In some perhaps unsurprising news, the Rotary Club of Guelph has cancelled in-person Canada Day festivities in Riverside Park for the second year in a row due to ongoing concerns about the COVID-19 pandemic. Although the news will be disappointing to the thousands of people that usually enjoy July 1 in the park, the City of Guelph has framed the move as a chance for reflection after recent events.
First, the bad news. As posted on their website on Tuesday, Rotary Club said that Guelphites will have to make alternative plans for July 1 next week.
“The Rotary Club of Guelph has hosted Canada Day In The Park for almost three decades and through this initiative has raised over $1 Million to support good causes locally and abroad,” the website reads. “For the second straight year, we are unable to host Canada Day In The Park […] We can’t wait to join our fellow citizens next year as we look to resume Canada Day In The Park and continue the good work of Rotary.”
Alternatively, Rotary is recommending a walk though their Forest Trail, participation in their Duck Race that helps raise money for Food4Kids, and to discuss the meaning of Canada or the origins of land acknowledgements with your children.
In terms of seeing this Canada Day as a learning opportunity, the Rotary Club has the support of the City of Guelph who released a statement on Wednesday that not only backed up the Rotary Club’s decision, but it added that it’s been a challenging year when it comes to equal rights and creating more diversity in the Guelph community.
“Throughout May and June, we have celebrated diversity at our best and experienced grieving and loss at our worst,” the statement read. “As we approach Canada Day, we reflect on Juneteenth, the multicultural festival, the Pride flag blowing in the wind, our national Indigenous celebrations and ceremonies toward healing, and the discovery of 215 Indigenous children at the former residential school site in Kamloops.”
The City says that this is an opportunity for everyone to reflect on how far the community has come in terms of representation, and how far we still have yet to go, but they did not go so far as to suggest that Canada Day festivities be cancelled. “We encourage you to celebrate Canada Day in your own way as we all work together, to be the change that we want to see in our community,” the statement said.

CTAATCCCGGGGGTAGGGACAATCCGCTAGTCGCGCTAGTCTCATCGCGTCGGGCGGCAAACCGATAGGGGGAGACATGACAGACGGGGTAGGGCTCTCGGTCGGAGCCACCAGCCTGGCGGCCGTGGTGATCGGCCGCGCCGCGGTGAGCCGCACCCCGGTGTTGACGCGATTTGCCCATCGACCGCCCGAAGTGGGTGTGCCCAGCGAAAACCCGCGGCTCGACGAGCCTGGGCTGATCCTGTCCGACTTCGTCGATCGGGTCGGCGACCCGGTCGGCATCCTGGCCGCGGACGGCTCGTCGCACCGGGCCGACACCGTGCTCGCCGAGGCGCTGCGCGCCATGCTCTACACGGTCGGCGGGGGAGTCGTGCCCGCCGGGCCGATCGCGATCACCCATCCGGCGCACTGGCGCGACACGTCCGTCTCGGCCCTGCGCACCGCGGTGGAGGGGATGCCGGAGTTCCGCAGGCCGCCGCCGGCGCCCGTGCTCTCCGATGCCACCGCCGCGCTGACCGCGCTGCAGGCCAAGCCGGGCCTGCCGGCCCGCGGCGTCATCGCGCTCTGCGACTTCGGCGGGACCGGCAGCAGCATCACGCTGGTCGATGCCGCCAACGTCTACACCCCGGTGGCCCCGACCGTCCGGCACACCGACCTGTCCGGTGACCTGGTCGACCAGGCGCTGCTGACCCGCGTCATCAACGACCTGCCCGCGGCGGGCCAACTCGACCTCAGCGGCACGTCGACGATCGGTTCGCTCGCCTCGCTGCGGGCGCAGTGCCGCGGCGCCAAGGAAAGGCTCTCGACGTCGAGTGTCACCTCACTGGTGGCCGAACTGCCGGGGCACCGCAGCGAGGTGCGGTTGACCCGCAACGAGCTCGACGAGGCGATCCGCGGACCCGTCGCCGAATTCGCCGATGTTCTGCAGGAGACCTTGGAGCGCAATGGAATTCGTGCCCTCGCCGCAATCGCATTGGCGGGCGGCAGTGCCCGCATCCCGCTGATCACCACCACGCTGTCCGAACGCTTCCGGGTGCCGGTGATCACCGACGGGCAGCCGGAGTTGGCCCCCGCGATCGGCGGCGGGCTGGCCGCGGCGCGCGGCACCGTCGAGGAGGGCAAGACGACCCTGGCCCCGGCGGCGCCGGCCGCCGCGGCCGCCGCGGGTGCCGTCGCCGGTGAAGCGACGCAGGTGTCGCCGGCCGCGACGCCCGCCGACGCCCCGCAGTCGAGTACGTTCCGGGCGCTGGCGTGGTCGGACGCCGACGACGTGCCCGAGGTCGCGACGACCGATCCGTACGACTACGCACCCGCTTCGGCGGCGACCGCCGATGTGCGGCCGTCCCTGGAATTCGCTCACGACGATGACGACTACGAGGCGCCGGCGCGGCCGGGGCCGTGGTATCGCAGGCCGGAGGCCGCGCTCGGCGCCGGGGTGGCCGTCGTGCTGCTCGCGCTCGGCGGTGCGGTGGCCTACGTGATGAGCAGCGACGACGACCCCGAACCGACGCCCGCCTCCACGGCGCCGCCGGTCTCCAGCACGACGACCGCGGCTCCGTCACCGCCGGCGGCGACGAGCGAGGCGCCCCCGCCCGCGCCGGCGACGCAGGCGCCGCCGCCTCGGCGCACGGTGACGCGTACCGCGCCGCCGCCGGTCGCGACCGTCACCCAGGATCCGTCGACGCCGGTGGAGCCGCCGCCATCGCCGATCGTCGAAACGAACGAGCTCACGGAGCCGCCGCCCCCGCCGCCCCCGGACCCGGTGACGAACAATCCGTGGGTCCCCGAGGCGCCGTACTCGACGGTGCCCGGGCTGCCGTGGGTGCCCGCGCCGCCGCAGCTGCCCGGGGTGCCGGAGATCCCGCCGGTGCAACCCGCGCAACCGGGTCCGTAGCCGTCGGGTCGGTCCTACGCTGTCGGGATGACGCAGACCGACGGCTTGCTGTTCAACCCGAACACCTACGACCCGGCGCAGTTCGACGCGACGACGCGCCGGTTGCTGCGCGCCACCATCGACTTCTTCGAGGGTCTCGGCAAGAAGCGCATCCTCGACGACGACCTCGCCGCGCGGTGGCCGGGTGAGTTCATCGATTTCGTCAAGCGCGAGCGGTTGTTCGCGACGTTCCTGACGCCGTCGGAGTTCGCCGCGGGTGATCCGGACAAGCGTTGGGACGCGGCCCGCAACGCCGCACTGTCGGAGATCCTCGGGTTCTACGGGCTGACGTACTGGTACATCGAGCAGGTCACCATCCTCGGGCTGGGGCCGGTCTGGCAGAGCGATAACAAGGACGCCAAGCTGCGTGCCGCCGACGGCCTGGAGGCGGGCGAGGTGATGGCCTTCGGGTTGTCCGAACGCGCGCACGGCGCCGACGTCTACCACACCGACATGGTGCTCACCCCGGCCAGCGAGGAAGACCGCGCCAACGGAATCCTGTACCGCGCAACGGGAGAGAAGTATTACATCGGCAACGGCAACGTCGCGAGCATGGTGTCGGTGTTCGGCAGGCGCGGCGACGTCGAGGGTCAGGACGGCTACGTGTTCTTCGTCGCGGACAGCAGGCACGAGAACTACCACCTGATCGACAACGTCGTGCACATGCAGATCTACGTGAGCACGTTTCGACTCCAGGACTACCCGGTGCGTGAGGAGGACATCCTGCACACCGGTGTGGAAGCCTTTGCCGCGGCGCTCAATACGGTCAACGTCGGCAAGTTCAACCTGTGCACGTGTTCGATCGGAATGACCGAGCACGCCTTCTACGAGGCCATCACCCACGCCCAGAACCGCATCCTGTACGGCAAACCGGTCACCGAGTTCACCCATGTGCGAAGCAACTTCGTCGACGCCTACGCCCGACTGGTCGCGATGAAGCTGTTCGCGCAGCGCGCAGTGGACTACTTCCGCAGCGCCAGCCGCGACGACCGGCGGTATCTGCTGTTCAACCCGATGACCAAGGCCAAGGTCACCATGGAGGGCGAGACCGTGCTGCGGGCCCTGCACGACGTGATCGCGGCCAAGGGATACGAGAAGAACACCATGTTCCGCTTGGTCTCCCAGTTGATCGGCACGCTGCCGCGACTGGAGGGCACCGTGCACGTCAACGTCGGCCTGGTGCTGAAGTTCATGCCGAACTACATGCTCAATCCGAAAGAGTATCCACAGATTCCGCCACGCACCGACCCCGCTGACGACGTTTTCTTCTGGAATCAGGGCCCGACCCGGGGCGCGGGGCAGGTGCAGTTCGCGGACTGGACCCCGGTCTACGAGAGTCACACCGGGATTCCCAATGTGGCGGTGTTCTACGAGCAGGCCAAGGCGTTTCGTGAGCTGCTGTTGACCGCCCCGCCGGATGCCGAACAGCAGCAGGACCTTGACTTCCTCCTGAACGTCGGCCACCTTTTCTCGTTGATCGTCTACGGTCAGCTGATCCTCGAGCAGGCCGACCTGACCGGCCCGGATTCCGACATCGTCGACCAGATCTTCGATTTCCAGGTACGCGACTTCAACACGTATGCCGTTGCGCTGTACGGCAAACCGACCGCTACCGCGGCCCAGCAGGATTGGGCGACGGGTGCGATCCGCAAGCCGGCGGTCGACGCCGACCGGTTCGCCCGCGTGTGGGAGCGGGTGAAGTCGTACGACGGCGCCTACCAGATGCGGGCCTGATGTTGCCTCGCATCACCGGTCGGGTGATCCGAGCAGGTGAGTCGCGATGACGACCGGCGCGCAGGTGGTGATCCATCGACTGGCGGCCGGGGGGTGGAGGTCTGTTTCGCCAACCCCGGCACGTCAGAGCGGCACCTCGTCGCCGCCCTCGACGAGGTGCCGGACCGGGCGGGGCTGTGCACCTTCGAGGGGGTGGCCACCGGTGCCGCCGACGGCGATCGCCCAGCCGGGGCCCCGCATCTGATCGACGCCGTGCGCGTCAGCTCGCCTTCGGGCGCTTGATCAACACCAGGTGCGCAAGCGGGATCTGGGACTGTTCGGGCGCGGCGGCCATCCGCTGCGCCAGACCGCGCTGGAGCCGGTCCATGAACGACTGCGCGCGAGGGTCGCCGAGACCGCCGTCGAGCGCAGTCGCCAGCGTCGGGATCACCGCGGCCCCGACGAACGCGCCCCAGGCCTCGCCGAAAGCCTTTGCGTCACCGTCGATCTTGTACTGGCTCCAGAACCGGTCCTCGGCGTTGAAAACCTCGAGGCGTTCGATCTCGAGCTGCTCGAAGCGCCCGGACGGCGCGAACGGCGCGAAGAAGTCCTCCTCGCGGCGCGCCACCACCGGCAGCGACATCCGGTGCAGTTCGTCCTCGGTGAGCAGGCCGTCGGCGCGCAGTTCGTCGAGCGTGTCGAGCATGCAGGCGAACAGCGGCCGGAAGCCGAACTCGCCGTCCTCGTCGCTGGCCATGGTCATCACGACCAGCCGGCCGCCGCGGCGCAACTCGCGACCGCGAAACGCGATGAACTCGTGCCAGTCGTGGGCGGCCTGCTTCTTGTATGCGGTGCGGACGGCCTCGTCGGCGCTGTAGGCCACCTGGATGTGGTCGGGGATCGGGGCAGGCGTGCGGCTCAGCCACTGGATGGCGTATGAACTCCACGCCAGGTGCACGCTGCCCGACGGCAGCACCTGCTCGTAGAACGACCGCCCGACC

Following the discovery of a previously unmarked grave with the remains of 215 Indigenous youths in Kamloops, B.C. last month, several communities have been questioning the sensitivity of celebrating Canada Day at a time when many people are questioning the long history of systemic racism in Canada.
While many communities have stopped at cancelling in-person celebrations and large gatherings because of the pandemic, the Canada Day in Wilmot committee last week cancelled both in-person and virtual celebrations. “This decision, it’s a complicated one because it’s leaving many Canadians feeling this sense of discomfort in their hearts and their souls. And we should have that discomfort arriving to this moment of: ‘Is it really time to celebrate Canada Day?'” Wilmot Councillor Angie Hallman told CBC News.
The City of Victoria was the first municipality in Canada to announce that they were cancelling public Canada Day festivities earlier this month, and will be instead be producing a broadcast later this summer that will be guided by the local Lekwungen First Nation and featuring local artists with a goal of exploring what it means to be Canadian.
“As First Nations mourn and in light of the challenging moment we are in as a Canadian nation following the discovery of the remains of 215 children at a former Residential School, Council has decided to take the time to explore new possibilities,instead of the previously planned virtual Canada Day broadcast,” said Victoria Mayor Lisa Helps in a statement.
Photo Courtesy of Rotary Club Facebook page